Recent research has examined the effect of noise and of human contact on dogs at animal shelters.
Crista Coppola, PhD, an adjunct instructor at the University of Illinois College of Veterinary Medicine, authored articles about the studies with faculty from Colorado State University's Department of Animal Sciences—R. Mark Enns, PhD, assistant professor, and Temple Grandin, PhD, associate professor.
"Noise in the animal shelter environment: Building design and the effects of daily noise exposure" appeared in this year's first issue of the quarterly Journal of Applied Animal Welfare Science.
The paper describes noise measurements at a shelter dating to 1999. Peak noise regularly exceeded the measuring capacity of the dosimeter, which was 118.9 decibels.
The authors assert that shelter design often fails to address noise abatement, despite evidence that noise causes stress in dogs.
The paper "Human interaction and cortisol: Can human contact reduce stress for shelter dogs?" appeared in the March 30 edition of the journal Physiology and Behavior. The article describes a study of dogs that engaged in a 45-minute human contact session during the second day in a shelter.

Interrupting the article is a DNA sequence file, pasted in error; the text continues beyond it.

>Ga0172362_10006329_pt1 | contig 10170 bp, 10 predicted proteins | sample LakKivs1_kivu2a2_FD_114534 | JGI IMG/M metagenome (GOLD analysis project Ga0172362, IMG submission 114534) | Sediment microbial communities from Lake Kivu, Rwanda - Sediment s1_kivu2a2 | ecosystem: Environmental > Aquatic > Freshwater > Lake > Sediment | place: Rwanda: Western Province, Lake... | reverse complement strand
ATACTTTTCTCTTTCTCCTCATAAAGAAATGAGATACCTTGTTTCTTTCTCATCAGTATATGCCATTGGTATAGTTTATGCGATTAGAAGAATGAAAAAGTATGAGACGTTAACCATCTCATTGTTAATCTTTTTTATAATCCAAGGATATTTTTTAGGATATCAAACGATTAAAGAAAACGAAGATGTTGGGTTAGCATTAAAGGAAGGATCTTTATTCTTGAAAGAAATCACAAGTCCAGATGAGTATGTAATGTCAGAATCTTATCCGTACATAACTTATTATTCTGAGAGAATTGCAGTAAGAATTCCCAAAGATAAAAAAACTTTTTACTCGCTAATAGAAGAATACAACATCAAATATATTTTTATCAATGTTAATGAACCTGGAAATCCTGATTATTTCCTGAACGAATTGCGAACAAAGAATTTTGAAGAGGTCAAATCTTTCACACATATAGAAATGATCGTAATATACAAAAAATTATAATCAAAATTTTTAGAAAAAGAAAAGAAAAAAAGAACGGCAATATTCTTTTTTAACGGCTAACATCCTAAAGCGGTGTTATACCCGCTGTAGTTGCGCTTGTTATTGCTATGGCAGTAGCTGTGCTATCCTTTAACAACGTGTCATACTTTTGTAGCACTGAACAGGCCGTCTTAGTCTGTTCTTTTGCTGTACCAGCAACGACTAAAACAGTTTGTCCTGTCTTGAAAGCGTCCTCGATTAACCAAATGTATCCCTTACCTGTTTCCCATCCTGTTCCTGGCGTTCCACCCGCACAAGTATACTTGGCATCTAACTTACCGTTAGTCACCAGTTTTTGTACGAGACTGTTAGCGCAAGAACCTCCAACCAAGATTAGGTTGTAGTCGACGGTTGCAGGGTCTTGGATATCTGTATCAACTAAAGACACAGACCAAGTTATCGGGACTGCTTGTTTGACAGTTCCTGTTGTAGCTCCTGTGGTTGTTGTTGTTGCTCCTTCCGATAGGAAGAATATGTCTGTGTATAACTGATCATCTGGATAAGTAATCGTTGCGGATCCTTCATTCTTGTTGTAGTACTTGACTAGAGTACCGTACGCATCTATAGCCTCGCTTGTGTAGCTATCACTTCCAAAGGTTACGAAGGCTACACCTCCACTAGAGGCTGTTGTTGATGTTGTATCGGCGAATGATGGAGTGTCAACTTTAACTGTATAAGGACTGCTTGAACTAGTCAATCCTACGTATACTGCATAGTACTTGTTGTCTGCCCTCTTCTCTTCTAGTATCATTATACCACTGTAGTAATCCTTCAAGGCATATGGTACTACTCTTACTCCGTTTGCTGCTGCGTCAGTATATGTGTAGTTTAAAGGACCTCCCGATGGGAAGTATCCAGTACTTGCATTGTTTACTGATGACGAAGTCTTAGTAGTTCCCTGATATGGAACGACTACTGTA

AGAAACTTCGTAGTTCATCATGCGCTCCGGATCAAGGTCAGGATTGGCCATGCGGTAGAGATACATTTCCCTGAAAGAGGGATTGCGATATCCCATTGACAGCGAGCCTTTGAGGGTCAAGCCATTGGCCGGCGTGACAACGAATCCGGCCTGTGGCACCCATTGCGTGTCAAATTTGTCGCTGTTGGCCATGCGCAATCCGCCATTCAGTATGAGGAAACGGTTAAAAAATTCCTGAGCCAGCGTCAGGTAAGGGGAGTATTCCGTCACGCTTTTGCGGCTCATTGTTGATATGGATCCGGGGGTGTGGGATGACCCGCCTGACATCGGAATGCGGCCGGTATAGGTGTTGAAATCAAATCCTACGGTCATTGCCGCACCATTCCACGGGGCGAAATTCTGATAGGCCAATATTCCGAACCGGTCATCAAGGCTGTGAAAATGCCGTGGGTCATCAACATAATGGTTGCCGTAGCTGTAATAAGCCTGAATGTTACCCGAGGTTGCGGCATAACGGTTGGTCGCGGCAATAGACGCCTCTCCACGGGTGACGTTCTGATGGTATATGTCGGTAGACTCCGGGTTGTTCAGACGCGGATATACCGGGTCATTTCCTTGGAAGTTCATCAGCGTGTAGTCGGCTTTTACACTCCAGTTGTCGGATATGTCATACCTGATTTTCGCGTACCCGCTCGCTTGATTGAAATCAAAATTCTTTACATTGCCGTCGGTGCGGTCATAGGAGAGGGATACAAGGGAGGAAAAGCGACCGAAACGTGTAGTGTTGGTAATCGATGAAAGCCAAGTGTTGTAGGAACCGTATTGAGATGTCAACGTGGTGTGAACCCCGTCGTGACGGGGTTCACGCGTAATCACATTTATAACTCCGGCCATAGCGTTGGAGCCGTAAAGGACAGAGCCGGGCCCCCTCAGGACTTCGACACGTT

Researchers examined cortisol concentrations in salivary fluid from each dog on the second, third, fourth, and ninth days. Dogs that engaged in a human contact session had lower cortisol concentrations on the third day than dogs in a control group.
The researchers concluded that human contact might be an effective means of reducing the cortisol response of shelter dogs. The sessions also served as a resource for information about the dogs' temperaments and personalities that could facilitate adoptions.